At the dawn of human civilization, one of the first ancient hunters throws a crude spear, no more than a sharpened stick, and by some miracle brings down a sickly animal at the back of a herd. The warrior drags it back to his camp where he quickly finds what is edible or useful on the animal. He discovers bones, skin, and teeth don't taste very good and decides to find other uses for them. Bones become weapons, teeth trinkets. Without much imagination the warrior uses the hide for the same purpose the animal used it for, protection from the elements and the environment. Over time the hide dries out naturally and the ancient man notices the hide is tougher and lighter. He'll think he won the prehistoric lottery until it rains or he falls into a river. Once the hide gets wet again it will start to rot and smell something awful.
No one is really sure when man first discovered to use tannin to tan hides and turn them into leather. Leather is hide that has been treated so it won't putrefy when it gets wet again. As you can guess, being able to make clothes and armor, out of something that is readily abundant was a great boon to civilizations. Leather afforded very good protection in its basic form but as time progressed people learned different ways to make the leather stronger and more suited for protection against weapons.
The second type of better leather was a regular suit of leather armor coated with lacquer. Lacquer of yore was generally red or black and was usually obtained from resinous or sappy trees. Lacquered armor was popular in China, and some lacquered scale leather armor was created elsewhere. Lacquered leather was extremely strong and could have given later plate armors a run for their money. Although it was a great invention and surely saved a lot of lives lacquered leather did have some downfalls. The armor was quite heavy and not very flexible. Also the people applying the lacquer to the armor would have probably had about the same chance getting a life insurance policy as a modern day asbestos remover.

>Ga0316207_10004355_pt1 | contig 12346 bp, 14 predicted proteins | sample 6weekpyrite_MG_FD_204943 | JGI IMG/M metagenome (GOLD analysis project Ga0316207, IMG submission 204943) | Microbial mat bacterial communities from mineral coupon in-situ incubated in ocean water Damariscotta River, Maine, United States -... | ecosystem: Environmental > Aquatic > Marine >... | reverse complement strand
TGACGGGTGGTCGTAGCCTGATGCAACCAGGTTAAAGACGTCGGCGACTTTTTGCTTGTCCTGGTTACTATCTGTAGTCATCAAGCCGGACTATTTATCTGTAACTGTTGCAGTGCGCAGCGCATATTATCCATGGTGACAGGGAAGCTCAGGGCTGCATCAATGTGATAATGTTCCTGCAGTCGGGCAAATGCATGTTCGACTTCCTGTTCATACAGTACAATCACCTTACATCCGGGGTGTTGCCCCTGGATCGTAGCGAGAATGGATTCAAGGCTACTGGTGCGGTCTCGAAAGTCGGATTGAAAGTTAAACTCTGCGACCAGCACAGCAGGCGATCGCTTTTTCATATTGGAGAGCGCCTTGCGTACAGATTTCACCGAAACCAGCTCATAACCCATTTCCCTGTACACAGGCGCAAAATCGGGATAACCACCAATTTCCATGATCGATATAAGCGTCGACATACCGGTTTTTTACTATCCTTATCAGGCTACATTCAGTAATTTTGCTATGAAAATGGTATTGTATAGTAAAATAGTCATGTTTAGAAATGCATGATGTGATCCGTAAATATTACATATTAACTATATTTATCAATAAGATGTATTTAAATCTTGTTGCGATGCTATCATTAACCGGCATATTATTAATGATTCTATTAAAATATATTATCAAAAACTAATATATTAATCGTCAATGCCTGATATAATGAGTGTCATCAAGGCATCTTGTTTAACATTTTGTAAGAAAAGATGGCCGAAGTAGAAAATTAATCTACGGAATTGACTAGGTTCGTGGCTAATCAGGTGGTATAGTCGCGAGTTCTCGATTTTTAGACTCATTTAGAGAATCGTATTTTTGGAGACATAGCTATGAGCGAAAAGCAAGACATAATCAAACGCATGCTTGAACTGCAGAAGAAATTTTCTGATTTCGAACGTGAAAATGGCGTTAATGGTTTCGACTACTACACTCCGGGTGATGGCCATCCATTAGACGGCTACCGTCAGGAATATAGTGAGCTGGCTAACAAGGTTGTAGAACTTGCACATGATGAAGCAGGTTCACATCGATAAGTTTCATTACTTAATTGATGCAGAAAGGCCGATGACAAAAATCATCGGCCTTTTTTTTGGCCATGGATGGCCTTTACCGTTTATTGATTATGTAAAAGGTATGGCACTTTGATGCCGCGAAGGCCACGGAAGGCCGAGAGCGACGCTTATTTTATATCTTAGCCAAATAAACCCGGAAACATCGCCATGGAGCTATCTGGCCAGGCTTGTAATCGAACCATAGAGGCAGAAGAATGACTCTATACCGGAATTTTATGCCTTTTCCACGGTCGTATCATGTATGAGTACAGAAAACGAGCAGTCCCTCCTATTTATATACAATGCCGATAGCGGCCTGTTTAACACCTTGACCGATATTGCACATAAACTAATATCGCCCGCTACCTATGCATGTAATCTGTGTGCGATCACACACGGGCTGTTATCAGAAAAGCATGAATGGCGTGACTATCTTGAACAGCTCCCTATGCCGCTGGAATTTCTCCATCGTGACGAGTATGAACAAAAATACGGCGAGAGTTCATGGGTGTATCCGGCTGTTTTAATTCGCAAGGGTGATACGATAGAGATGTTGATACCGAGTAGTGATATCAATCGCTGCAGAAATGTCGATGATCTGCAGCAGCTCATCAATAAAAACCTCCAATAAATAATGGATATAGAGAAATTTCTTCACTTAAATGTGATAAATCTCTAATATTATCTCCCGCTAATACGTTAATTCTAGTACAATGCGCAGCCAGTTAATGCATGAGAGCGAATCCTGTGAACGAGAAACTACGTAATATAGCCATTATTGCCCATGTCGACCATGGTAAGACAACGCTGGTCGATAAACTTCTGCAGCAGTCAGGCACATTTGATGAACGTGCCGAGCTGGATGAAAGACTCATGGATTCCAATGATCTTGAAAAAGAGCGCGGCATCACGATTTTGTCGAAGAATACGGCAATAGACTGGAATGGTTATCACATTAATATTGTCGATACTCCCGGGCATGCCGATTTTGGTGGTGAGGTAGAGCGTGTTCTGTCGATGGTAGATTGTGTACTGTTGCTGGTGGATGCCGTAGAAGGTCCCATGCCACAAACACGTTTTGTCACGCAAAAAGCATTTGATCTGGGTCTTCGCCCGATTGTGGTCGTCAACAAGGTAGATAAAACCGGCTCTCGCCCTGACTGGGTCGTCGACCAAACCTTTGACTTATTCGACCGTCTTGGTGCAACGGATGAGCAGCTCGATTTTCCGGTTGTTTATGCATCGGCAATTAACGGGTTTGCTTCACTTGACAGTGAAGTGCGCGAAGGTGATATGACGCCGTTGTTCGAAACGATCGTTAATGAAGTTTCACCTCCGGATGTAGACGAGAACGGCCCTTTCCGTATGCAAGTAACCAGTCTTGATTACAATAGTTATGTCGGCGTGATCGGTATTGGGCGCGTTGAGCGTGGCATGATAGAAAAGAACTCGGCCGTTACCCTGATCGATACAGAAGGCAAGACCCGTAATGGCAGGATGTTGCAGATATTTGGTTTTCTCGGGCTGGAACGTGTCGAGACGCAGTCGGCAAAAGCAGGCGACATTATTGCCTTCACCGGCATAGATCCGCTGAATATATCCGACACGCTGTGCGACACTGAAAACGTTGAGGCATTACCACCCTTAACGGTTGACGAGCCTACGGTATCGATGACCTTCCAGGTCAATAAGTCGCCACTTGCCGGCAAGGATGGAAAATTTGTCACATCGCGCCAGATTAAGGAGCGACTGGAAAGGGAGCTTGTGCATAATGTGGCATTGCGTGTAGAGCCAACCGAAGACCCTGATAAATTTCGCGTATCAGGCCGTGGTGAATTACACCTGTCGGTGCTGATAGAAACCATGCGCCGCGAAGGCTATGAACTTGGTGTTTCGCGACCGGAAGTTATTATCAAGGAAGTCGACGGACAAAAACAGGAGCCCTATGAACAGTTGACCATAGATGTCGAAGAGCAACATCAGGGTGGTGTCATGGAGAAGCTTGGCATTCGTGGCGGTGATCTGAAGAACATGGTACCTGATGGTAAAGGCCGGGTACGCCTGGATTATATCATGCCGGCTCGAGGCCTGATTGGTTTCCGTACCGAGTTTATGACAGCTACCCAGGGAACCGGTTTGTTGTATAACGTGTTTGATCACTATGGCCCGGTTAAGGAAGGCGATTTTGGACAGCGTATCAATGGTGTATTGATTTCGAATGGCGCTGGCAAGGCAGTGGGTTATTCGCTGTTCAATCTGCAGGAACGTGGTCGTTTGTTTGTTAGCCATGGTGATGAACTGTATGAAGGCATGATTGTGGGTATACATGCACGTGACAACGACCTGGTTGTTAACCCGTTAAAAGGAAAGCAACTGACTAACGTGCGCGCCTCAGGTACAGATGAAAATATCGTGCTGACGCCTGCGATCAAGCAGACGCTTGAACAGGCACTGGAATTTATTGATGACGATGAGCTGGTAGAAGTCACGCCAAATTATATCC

The last type of leather armor had a very small probality of being used in combat. It involved heating wax and applying it to the leather armor. Doing this would produce an effect similar to Cuir Bolli armor. An additional benefit of the wax creation process is because of the wax's properties, there would be almost no chance of overheating, shrinking, or destroying the leather. Waxing the leather would have been making the armor virtually waterproof. The two main reasons waxed leather might not have been widely used for combat are as follows. Although wax would have increased the armor durability against blunt weapons it would have acted as a lubricant for arrows and other piercing weapons. Also wax in olden days was used for candles, most historians have no idea how expensive wax could have been in ancient times. Finding or buying enough wax to outfit an army could have been a very costly affair.
Leather armor, being one of the oldest armor types, held up very well to the test of time and is used even to modern times. Leather is a biological material though and due to decomposition we have very little remnants or evidence of ancient leather armor. Most of the information we have is from texts or from picture interpretations. We do know all different types of leather have been used throughout time. Deer, buffalo, bison, rhinoceros, ostrich, zebra, antelope, cow, goat, sheep, and alligator are some examples of leather has been used. Leather is an extremely durable material and even today continues to protect people not from combat, but in dangerous work or protective riding gear.
Illustrated by Cyrus "killacaravagio" Hunter
Until the benefits of curing leather were discovered, soldiers were often smelled before they were seen.